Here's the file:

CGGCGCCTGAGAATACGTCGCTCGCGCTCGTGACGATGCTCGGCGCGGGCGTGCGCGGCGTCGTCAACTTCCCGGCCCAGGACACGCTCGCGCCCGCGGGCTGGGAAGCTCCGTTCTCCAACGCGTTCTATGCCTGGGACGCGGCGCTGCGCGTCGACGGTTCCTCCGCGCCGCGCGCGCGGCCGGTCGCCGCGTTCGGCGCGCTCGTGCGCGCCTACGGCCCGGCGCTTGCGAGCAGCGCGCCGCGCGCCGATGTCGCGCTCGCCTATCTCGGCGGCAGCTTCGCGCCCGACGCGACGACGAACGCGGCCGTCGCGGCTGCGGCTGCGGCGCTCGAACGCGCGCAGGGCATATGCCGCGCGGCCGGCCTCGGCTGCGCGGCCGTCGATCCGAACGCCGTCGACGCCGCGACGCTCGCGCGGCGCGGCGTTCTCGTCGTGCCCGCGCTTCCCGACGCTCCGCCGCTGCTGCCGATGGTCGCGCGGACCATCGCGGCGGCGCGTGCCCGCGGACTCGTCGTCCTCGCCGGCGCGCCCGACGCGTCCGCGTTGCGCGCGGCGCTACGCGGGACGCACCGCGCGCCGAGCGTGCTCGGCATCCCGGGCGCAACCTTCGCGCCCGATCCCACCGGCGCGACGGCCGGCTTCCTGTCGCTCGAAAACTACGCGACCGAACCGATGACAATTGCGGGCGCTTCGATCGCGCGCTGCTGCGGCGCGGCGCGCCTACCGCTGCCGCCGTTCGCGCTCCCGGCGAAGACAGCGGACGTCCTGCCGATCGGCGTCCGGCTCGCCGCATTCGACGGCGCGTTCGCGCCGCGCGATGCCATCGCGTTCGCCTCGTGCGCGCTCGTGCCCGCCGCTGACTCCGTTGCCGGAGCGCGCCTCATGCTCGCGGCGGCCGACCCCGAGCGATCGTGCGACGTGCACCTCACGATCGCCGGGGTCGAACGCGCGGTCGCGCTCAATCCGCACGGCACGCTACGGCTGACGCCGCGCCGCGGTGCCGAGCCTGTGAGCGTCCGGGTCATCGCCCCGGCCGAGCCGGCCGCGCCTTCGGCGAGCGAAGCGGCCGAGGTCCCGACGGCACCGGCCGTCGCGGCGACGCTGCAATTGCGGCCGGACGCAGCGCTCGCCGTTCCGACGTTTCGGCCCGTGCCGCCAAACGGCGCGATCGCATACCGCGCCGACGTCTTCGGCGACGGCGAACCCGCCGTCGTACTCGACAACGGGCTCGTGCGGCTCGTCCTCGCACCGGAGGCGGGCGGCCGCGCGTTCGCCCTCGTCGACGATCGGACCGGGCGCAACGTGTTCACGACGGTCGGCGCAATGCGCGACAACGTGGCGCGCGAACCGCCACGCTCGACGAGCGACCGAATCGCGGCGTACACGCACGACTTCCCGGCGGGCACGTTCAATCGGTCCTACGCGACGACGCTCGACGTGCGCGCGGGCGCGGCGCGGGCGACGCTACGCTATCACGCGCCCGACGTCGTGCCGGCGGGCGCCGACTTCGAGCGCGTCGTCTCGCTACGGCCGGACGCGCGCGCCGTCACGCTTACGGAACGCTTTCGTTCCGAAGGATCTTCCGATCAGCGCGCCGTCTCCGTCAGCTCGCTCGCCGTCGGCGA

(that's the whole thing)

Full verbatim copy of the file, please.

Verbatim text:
CGGCGCCTGAGAATACGTCGCTCGCGCTCGTGACGATGCTCGGCGCGGGCGTGCGCGGCGTCGTCAACTTCCCGGCCCAGGACACGCTCGCGCCCGCGGGCTGGGAAGCTCCGTTCTCCAACGCGTTCTATGCCTGGGACGCGGCGCTGCGCGTCGACGGTTCCTCCGCGCCGCGCGCGCGGCCGGTCGCCGCGTTCGGCGCGCTCGTGCGCGCCTACGGCCCGGCGCTTGCGAGCAGCGCGCCGCGCGCCGATGTCGCGCTCGCCTATCTCGGCGGCAGCTTCGCGCCCGACGCGACGACGAACGCGGCCGTCGCGGCTGCGGCTGCGGCGCTCGAACGCGCGCAGGGCATATGCCGCGCGGCCGGCCTCGGCTGCGCGGCCGTCGATCCGAACGCCGTCGACGCCGCGACGCTCGCGCGGCGCGGCGTTCTCGTCGTGCCCGCGCTTCCCGACGCTCCGCCGCTGCTGCCGATGGTCGCGCGGACCATCGCGGCGGCGCGTGCCCGCGGACTCGTCGTCCTCGCCGGCGCGCCCGACGCGTCCGCGTTGCGCGCGGCGCTACGCGGGACGCACCGCGCGCCGAGCGTGCTCGGCATCCCGGGCGCAACCTTCGCGCCCGATCCCACCGGCGCGACGGCCGGCTTCCTGTCGCTCGAAAACTACGCGACCGAACCGATGACAATTGCGGGCGCTTCGATCGCGCGCTGCTGCGGCGCGGCGCGCCTACCGCTGCCGCCGTTCGCGCTCCCGGCGAAGACAGCGGACGTCCTGCCGATCGGCGTCCGGCTCGCCGCATTCGACGGCGCGTTCGCGCCGCGCGATGCCATCGCGTTCGCCTCGTGCGCGCTCGTGCCCGCCGCTGACTCCGTTGCCGGAGCGCGCCTCATGCTCGCGGCGGCCGACCCCGAGCGATCGTGCGACGTGCACCTCACGATCGCCGGGGTCGAACGCGCGGTCGCGCTCAATCCGCACGGCACGCTACGGCTGACGCCGCGCCGCGGTGCCGAGCCTGTGAGCGTCCGGGTCATCGCCCCGGCCGAGCCGGCCGCGCCTTCGGCGAGCGAAGCGGCCGAGGTCCCGACGGCACCGGCCGTCGCGGCGACGCTGCAATTGCGGCCGGACGCAGCGCTCGCCGTTCCGACGTTTCGGCCCGTGCCGCCAAACGGCGCGATCGCATACCGCGCCGACGTCTTCGGCGACGGCGAACCCGCCGTCGTACTCGACAACGGGCTCGTGCGGCTCGTCCTCGCACCGGAGGCGGGCGGCCGCGCGTTCGCCCTCGTCGACGATCGGACCGGGCGCAACGTGTTCACGACGGTCGGCGCAATGCGCGACAACGTGGCGCGCGAACCGCCACGCTCGACGAGCGACCGAATCGCGGCGTACACGCACGACTTCCCGGCGGGCACGTTCAATCGGTCCTACGCGACGACGCTCGACGTGCGCGCGGGCGCGGCGCGGGCGACGCTACGCTATCACGCGCCCGACGTCGTGCCGGCGGGCGCCGACTTCGAGCGCGTCGTCTCGCTACGGCCGGACGCGCGCGCCGTCACGCTTACGGAACGCTTTCGTTCCGAAGGATCTTCCGATCAGCGCGCCGTCTCCGTCAGCTCGCTCGCCGTCGGCGA